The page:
Figure 3

HWEI SUNG LING

and 13 more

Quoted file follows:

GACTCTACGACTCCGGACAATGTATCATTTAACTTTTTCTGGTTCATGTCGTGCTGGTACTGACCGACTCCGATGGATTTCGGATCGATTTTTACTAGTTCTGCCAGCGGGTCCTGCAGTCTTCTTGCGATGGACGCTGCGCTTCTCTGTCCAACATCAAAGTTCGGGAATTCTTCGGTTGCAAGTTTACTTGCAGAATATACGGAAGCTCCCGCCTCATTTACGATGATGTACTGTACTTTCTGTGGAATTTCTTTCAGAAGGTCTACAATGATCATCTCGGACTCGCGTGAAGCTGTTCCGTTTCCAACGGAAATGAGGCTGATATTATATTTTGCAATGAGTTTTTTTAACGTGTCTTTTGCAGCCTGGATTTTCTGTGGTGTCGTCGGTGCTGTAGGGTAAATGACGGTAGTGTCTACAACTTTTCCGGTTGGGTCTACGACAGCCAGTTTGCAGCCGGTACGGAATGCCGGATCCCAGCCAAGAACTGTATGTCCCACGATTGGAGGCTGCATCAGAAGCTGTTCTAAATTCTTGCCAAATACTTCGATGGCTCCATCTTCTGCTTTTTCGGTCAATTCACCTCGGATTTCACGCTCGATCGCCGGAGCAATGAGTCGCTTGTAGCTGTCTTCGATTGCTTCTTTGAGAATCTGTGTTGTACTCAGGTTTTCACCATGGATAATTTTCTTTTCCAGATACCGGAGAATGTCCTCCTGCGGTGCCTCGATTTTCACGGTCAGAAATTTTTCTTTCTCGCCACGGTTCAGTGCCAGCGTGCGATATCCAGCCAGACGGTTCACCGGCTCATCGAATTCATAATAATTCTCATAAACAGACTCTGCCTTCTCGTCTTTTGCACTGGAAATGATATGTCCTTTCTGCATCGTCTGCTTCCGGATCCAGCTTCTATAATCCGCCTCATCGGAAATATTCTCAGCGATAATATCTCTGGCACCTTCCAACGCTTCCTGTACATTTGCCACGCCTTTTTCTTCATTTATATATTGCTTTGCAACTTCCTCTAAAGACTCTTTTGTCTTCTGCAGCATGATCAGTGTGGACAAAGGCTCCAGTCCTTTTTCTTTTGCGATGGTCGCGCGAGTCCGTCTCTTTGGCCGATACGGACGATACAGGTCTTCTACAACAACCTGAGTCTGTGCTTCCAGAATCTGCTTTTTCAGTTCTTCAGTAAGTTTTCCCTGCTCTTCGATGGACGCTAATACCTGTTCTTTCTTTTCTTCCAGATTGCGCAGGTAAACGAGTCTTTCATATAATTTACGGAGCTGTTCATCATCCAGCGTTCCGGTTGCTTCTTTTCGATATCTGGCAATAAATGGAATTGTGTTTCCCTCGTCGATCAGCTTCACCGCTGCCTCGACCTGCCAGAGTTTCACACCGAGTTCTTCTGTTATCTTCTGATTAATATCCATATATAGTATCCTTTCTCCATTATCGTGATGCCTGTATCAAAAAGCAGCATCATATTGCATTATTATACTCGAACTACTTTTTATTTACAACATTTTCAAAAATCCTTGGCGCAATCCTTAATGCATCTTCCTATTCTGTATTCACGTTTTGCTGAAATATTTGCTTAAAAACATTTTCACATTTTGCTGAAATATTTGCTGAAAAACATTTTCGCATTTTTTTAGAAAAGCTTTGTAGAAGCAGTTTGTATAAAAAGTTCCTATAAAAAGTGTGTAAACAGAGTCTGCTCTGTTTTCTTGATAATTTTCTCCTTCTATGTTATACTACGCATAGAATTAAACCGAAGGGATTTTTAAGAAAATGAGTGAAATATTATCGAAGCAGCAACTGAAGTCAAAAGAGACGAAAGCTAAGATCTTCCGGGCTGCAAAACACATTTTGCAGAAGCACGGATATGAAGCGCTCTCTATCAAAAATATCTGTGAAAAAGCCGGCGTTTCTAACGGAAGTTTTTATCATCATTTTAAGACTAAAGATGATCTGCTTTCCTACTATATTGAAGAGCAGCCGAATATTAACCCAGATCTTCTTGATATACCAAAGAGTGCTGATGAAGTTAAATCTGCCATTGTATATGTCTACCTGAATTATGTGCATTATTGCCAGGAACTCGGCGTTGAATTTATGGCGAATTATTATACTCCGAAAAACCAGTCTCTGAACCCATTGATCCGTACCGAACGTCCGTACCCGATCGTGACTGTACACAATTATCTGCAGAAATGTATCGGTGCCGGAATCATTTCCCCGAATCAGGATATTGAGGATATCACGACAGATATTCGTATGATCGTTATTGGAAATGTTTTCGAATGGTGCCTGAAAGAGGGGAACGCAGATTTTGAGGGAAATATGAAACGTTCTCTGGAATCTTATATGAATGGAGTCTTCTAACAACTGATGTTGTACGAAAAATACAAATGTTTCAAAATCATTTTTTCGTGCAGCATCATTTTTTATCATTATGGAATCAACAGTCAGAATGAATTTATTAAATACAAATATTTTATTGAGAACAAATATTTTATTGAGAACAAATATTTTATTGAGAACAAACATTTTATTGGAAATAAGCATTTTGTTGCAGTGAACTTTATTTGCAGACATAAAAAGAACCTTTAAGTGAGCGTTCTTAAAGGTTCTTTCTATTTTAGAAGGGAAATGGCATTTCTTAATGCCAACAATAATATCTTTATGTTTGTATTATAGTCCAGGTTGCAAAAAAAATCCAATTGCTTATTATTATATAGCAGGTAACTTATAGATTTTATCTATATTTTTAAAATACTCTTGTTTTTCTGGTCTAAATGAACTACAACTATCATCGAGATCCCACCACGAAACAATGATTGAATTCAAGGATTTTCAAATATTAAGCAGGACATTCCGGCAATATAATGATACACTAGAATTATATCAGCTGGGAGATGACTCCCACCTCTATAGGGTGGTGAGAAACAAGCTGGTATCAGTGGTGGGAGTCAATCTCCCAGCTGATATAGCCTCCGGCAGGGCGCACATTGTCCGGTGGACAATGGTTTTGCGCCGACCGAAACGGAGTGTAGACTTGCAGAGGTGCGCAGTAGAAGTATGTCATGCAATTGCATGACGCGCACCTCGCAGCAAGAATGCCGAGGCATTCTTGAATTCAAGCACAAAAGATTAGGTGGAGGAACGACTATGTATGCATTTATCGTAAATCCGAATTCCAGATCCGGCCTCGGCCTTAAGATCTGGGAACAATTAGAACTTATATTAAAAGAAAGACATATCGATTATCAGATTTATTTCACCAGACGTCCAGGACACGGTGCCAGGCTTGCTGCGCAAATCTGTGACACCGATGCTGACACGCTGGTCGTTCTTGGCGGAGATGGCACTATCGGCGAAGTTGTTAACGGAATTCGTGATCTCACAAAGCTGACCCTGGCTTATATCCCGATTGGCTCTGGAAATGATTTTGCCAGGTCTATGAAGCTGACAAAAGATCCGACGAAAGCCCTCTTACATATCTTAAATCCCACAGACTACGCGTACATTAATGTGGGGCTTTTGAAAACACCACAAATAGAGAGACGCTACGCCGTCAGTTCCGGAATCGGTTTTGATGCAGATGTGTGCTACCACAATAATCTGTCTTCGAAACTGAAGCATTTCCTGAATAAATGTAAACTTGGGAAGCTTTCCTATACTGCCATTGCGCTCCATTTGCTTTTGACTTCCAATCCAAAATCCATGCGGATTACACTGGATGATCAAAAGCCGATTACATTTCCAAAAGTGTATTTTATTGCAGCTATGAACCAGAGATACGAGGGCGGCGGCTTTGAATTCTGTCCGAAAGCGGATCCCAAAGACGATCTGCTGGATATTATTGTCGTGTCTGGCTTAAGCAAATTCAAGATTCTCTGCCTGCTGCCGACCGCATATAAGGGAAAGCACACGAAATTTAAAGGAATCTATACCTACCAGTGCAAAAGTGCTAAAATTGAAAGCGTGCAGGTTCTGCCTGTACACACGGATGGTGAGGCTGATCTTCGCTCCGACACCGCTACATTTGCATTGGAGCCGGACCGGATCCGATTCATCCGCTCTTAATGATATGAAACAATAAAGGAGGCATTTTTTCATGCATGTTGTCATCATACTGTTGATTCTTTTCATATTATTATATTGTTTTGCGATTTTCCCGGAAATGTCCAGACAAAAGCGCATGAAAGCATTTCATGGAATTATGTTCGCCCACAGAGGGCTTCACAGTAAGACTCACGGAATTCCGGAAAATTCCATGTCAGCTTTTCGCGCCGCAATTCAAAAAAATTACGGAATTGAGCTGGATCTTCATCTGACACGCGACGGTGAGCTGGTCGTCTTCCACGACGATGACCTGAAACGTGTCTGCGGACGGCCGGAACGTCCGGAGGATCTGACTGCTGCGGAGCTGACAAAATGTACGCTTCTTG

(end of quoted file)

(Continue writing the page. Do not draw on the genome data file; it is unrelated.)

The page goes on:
BACKGROUND: Reports on healthcare worker antibody response to COVID-19 infection are scarce. We aim to determine the COVID-19 antibody prevalence among healthcare workers in a cardiology centre and the relationship between case definition criteria with the COVID-19 antibody result. METHODS: Convenience sampling was applied. Healthcare workers in Sarawak Heart Centre (SHC) cardiology, radiology, and emergency unit were recruited. A survey form on clinical symptoms and close contact history was distributed. HEALGEN COVID-19 IgG/IgM rapid test was performed using serum/ whole blood specimen. Staff with positive COVID-19 antibody results were referred to the infectious disease specialist for assessment. RESULTS: A total of 310 staff were screened. 220(71%) were female, and the mean age was 36±7.7 years old. 46(14.8%) staff reported having clinical symptoms at some stage from the end of January 2020 to the time of this surveillance. Number of staff who had a history of overseas travel, close contact with confirmed COVID-19 patients, or had visited places with identified COVID-19 clusters were 4(1.3%), 24(7.7%) and 24(7.7%) respectively. There were 14 staff (4.5%) with positive tests positive, 2 for IgM, and 12 for IgG. All those with positive antibody were subsequently tested negative with RT-PCR test. The history of having clinical symptoms and exposure to COVID-19 cluster area were independently associated with a positive IgG result. CONCLUSION: The application of COVID-19 antibody serology rapid tests could determine true exposure of staff to the infection and allow us to reassess existing measures of infection control within the hospital.